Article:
The Nobel Prize in Physiology or Medicine 1971
Earl W. Sutherland, Jr.
Karolinska Institutet has decided to award the Nobel Prize in Physiology or Medicine for 1971 to
for his discoveries concerning "the mechanisms of the action of hormones".
Sutherland has started his investigations already some twenty years ago. In collaboration with the Nobel Laureate Carl Cori he studied the mechanism by which epinephrine regulates the degradation of glycogen to glucose in the liver. Epinephrine is secreted into the blood stream from the adrenals under the conditions of "stress" and constitutes the signal that adapts the individual to the new situation. This implies that the organism requires more energy, which is obtained by the epinephrine mobilizing the blood sugar. In an analogous manner many other hormones act as specific signals for the adaptation of the individual to the varied requirements of his surroundings.
The mechanism by which various hormones exert their extremely important functions has until recently been a complete enigma. Because of the work of Sutherland we can today understand the general mode of action of many of them.
Sutherland first discovered that epinephrine acts by activating the enzyme (phosphorylase) which leads to the formation of glucose from glycogen. Later he found that this activation took place by means of a hitherto unknown substance which occurs as an intermediate during the process. The discovery and chemical characterization of the intermediate, which has been termed "the second messenger" by Sutherland (the hormone itself is the first messenger) was of crucial importance for an understanding of the mechanism of action of epinephrine and of many other hormones. The newly identified substance proved to be a so called nucleotide, and was named cyclic adenosine phosphate or cyclic AMP.
Sutherland's discovery implies that epinephrine induces a formation of cyclic AMP in the liver cells and the nucleotide then converts the inactive phosphorylase to the active enzyme.
The enzyme finally leads to the formation of glucose. The important question then arose as to the manner by which the hormone stimulates the cell to the formation of cyclic AMP. Sutherland found that this took place by way of a newly discovered enzyme called adenyl cyclase.
The whole chain of reactions is shown in the following scheme:
According to the scheme the epinephrine is
attached to a receptor on the surface of the cell. This leads to
stimulation of adenyl cyclase which also is located on the cell
surface. This enzyme forms cyclic AMP which then exerts its
effect in the cell by the activation of phosphorylase.
Surtherland originally used this schematic picture to explain the
results of his investigations on the effect of epinephrine.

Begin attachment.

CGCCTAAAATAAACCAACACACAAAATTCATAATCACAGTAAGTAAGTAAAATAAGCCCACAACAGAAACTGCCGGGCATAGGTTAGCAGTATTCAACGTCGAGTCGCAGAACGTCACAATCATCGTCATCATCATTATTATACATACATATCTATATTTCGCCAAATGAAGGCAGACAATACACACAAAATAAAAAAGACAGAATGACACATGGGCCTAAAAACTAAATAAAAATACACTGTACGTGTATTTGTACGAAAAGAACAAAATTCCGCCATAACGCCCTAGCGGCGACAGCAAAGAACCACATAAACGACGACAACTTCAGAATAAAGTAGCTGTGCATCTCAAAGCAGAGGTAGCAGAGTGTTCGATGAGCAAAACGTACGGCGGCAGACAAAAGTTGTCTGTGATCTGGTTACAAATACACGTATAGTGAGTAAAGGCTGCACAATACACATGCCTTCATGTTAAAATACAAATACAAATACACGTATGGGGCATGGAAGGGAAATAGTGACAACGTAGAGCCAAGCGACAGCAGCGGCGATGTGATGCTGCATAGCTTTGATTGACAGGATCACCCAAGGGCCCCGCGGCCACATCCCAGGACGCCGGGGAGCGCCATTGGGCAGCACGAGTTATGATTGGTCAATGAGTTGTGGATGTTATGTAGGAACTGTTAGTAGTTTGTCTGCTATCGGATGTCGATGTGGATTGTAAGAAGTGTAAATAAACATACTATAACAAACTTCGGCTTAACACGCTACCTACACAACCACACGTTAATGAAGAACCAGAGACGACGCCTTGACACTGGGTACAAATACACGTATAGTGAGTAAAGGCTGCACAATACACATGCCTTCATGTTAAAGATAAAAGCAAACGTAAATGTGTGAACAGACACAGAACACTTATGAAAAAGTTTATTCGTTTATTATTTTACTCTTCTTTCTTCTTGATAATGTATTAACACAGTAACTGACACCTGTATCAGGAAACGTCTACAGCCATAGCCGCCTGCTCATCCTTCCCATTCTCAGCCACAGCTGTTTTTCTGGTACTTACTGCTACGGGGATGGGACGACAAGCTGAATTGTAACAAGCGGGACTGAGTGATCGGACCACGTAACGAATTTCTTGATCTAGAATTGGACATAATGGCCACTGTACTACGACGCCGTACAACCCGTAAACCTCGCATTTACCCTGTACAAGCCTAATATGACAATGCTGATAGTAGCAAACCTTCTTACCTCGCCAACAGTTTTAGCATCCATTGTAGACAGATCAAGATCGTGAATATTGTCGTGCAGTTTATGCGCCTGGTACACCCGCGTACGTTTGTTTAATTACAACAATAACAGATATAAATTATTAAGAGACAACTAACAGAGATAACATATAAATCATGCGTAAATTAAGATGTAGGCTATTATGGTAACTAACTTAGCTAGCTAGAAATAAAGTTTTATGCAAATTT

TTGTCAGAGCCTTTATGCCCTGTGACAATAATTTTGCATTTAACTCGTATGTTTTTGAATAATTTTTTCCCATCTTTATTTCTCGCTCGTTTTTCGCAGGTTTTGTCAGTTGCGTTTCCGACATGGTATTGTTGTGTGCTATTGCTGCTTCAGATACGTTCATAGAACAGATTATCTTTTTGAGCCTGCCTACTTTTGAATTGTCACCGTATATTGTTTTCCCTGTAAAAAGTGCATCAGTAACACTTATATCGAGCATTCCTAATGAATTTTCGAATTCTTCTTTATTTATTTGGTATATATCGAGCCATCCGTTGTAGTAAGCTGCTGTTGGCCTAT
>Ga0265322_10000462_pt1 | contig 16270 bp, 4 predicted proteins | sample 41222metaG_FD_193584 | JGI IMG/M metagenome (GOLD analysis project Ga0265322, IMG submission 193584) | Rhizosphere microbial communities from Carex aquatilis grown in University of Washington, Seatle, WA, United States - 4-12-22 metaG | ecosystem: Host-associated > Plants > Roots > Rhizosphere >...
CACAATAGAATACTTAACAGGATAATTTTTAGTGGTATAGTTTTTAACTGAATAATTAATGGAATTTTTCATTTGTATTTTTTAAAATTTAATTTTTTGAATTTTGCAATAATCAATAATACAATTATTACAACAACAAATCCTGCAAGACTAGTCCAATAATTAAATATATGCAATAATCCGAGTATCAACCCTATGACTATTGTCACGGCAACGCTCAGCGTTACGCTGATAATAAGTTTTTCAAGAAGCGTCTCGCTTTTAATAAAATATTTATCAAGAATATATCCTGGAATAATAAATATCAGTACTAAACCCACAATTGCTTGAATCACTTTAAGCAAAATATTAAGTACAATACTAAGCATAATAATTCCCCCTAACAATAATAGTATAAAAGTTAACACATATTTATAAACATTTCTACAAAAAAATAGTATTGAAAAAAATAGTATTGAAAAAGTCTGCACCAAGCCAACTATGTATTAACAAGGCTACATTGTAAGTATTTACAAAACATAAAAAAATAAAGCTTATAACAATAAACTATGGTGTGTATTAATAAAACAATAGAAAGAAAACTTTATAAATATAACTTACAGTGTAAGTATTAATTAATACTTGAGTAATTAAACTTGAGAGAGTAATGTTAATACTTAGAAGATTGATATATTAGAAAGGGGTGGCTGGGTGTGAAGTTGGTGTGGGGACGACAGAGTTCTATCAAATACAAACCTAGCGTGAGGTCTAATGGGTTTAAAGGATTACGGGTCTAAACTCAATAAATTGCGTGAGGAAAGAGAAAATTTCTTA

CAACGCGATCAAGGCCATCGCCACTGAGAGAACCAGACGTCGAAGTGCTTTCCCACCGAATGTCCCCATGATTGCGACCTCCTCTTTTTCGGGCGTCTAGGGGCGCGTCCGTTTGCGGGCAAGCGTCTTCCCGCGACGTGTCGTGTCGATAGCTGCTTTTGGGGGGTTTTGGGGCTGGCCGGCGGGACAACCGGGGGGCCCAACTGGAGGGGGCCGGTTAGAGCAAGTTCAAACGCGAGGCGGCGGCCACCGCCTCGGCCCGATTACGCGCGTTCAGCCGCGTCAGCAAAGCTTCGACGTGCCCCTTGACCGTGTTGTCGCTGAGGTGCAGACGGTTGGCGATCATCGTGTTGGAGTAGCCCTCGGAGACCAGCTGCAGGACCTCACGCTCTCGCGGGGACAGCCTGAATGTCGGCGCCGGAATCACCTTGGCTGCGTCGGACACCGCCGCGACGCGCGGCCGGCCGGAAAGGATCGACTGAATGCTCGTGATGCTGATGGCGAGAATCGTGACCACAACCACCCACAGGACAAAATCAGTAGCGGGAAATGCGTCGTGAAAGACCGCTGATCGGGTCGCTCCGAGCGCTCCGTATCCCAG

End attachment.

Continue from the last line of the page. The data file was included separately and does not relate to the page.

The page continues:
However, as early as about 1960 he suggested that the effects of
many other hormones could be explained on essentially similar
lines. The principal idea in Sutherland's scheme is that the
various hormones do not enter the cell but are caught on to the
surface of the latter. This leads to an activation of the
formation of cyclic AMP which in the cell then activates or
inhibits various metabolic processes.
This general hypothesis at first met with strong criticism by scientists since it seemed to be impossible that a single substance (i.e. cyclic AMP) could lead to the numerous more or less specific effects that are known to be caused by different hormones. During the latter part of the l960's decisive proof has, however, been obtained for the correctness of Sutherland's point of view. His own investigations have contributed greatly to this development and today it has been convincingly shown that besides epinephrine a large number of so called polypeptide hormones exert their effects by way of the cellular surface in accordance with the scheme postulated by Sutherland. The specificity of the individual hormone is dependent on the presence of different receptors in the cellular wall, and on the occurrence of different chemical reactions influenced by cyclic AMP in the cell itself.
Cyclic AMP was discovered as the "second messenger" in relation to hormonal effects. It therefore came as no surprise when Sutherland in 1965 found that the substance also occurred in bacteria. The latter were held to have no need for hormonal effects. The discovery of cyclic AMP in bacteria and similar findings in other unicellular organisms have already opened up new wide biological perspectives. Work during the past few years has show that cyclic AMP exerts several regulatory functions of vital importance in unicellular organisms, functions governing the adaptation of the cell to its surroundings. In these instances cyclic AMP may be regarded as an original "primitive hormone".
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